Think about life outside the hospital, life outside the clinic, or the ambulatory facilities. Life happens in the home. Health starts in the home. In fact, in the early 1900’s, even the sickest patients would be cared for at home. The hospital was a place for surgeries and research, and above and beyond that, not necessarily a place with the best outcomes.
As a nurse manager, you want your nurses to provide the best possible experience for their patients. But providing great healthcare and being sensitive to a patient’s needs takes a lot of energy. Forcing your staff to stay late and put in a lot of extra hours can lead to fatigue and nurse burnout. When a nurse gets burnt out, they will have a hard time staying focused on the job. They are more likely to mess up a patient’s chart, give them the wrong medicine, or make a patient feel uncomfortable. On top of that, your nurses might be doing lasting damage to their bodies and their minds, depriving them of sleep and a happy, healthy lifestyle. If you’re worried about some of your nurses, learn how to spot nurse burnout before it’s too late.
A while back I spoke at Johns Hopkins School of Nursing NED (Nursing Education Department) Talks. One of the most frequently asked questions were for a few short and simple tips for New Grad Nurses. Here are the top six pieces of advice that I gave the Johns Hopkins nursing students:
This is an excerpt from an interview with Scrubs Magazine. By Katie Duke. You’re a major advocate for continued education. Who inspired you to further your own? I have always been inspired by both of my parents, who have master’s degrees—my mom in nursing and my father in physics, and my sister Rebecca has an MSN.Advertisement I knew a few years back that I wanted to attain the highest level of education within my field because I wanted to make change, and we all know that knowledge is power.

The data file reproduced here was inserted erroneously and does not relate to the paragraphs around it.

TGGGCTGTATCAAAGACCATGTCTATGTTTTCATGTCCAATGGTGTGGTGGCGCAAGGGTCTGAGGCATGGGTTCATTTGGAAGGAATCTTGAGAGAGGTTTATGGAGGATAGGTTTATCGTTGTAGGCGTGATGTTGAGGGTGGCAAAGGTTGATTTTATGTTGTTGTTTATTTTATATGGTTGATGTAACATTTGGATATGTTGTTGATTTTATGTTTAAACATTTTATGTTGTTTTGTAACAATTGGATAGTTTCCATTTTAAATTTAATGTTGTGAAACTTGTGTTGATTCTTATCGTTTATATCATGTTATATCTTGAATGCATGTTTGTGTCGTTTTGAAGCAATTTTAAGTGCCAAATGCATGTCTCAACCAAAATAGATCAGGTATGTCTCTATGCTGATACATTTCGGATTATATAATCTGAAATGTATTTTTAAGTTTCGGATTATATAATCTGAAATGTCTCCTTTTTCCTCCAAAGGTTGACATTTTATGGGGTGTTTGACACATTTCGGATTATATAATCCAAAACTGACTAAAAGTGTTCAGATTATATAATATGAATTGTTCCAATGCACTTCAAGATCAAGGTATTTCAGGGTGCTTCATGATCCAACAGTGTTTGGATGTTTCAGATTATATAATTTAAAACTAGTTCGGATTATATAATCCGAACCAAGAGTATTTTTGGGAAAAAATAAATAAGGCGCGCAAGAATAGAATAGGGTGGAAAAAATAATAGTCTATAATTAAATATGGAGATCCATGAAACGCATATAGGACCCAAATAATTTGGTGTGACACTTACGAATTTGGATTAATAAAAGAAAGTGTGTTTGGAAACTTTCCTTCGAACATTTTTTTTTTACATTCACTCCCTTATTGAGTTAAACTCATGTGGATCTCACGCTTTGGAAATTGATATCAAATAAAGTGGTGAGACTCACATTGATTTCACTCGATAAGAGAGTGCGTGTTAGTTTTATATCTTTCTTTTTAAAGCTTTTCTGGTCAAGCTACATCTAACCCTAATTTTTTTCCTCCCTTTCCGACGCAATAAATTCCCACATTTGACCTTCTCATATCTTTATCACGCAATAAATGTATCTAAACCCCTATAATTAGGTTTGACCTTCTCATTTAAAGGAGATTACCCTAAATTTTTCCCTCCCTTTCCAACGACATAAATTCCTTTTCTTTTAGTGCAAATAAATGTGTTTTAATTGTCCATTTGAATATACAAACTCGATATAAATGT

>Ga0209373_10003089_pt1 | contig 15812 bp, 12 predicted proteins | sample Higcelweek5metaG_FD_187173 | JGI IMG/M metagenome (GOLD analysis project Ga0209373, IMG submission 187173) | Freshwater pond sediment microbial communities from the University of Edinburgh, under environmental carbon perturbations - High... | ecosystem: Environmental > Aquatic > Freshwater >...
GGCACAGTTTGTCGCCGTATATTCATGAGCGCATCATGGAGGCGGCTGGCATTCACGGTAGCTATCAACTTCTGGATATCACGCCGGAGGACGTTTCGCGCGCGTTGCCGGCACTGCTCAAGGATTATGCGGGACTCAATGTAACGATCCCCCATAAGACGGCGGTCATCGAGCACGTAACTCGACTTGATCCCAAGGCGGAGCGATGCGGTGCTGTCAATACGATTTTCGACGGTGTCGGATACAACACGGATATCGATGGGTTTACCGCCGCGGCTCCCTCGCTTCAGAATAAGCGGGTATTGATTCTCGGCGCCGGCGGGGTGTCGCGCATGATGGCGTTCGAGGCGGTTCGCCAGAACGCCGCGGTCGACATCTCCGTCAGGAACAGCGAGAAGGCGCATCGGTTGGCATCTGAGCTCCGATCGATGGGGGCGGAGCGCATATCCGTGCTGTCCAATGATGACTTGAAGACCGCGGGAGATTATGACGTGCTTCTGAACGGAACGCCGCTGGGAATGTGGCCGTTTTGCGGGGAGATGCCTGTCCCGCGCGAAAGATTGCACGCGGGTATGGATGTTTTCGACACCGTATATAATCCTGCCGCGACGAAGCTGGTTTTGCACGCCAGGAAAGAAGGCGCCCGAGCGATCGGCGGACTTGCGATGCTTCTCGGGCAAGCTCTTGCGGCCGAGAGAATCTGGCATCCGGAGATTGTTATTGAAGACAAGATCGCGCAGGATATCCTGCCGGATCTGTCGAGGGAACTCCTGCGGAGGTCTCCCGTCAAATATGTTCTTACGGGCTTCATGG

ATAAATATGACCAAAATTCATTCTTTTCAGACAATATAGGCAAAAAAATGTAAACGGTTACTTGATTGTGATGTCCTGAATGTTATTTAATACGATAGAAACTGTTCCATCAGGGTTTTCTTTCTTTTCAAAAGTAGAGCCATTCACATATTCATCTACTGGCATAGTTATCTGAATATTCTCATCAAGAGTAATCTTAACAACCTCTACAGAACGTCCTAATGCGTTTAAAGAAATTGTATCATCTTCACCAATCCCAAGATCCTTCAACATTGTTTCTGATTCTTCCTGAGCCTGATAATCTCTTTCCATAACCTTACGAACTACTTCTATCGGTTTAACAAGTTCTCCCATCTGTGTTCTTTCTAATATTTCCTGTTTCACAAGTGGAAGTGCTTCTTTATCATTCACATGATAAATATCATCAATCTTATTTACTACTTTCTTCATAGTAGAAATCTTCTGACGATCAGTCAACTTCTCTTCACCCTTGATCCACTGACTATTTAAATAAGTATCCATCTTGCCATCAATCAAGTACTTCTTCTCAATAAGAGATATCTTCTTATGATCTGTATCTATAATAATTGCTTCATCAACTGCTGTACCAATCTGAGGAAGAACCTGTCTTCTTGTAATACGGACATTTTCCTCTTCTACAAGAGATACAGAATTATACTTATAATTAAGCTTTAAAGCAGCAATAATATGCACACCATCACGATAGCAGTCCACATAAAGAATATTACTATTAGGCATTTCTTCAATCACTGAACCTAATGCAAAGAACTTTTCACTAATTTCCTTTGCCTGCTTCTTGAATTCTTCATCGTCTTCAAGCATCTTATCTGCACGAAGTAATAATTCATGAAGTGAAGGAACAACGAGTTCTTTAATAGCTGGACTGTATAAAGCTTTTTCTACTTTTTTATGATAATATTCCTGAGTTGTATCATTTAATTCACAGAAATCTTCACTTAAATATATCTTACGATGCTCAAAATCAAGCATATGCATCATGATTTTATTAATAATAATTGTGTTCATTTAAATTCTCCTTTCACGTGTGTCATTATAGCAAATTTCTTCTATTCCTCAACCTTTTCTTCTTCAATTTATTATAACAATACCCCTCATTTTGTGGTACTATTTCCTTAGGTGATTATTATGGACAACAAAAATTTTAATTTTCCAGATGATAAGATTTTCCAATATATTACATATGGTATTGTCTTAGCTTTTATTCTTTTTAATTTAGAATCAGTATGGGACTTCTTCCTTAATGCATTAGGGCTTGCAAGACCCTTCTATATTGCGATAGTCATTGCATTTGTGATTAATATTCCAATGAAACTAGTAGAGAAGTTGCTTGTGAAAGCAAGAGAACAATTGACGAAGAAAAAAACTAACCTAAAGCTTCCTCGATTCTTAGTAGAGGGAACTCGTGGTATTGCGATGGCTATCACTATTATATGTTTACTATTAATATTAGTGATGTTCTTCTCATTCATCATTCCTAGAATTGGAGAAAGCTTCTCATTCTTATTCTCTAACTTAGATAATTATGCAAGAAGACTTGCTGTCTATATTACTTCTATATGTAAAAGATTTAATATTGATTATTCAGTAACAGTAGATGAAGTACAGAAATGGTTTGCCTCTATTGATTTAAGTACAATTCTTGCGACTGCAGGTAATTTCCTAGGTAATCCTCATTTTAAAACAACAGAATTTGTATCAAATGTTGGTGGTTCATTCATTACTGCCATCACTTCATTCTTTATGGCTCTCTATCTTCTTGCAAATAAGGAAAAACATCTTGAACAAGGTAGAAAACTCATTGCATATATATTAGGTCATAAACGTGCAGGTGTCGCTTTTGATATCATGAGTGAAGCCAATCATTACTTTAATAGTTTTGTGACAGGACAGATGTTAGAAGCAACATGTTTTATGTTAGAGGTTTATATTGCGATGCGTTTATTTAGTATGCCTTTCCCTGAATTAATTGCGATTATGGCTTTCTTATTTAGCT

What is the ideal nurse-patient ratio? What are the errors that begin to occur when staffing breeches that magic number? Imagine the busiest shift you’ve ever had. How many patients were assigned to each nurse? If you don’t know the answer, or if you think the number isn’t particularly important, you should read an important little study previously published in the Journal of Nursing Care Quality.
In December of 2008, I remember watching the pinning ceremony for the nursing class graduating half a year before me. I attended Washington State University’s Nursing School in Spokane, and we turned out about 100 new nurses every half year. As part of the ceremony, it was tradition to say where each graduating nurse had a job lined up.
Bullying is an everyday occurrence in nursing and health care. Nurses bully each other. Physicians bully each other. Supervisors bully employees. This often leaves us wondering how is it that people in an industry centered on service, compassion, and patient care can be so awful toward each other. Are we burnt-out caregivers? Is this our way of “venting” the chaos and emotional strain that we endure on a daily basis?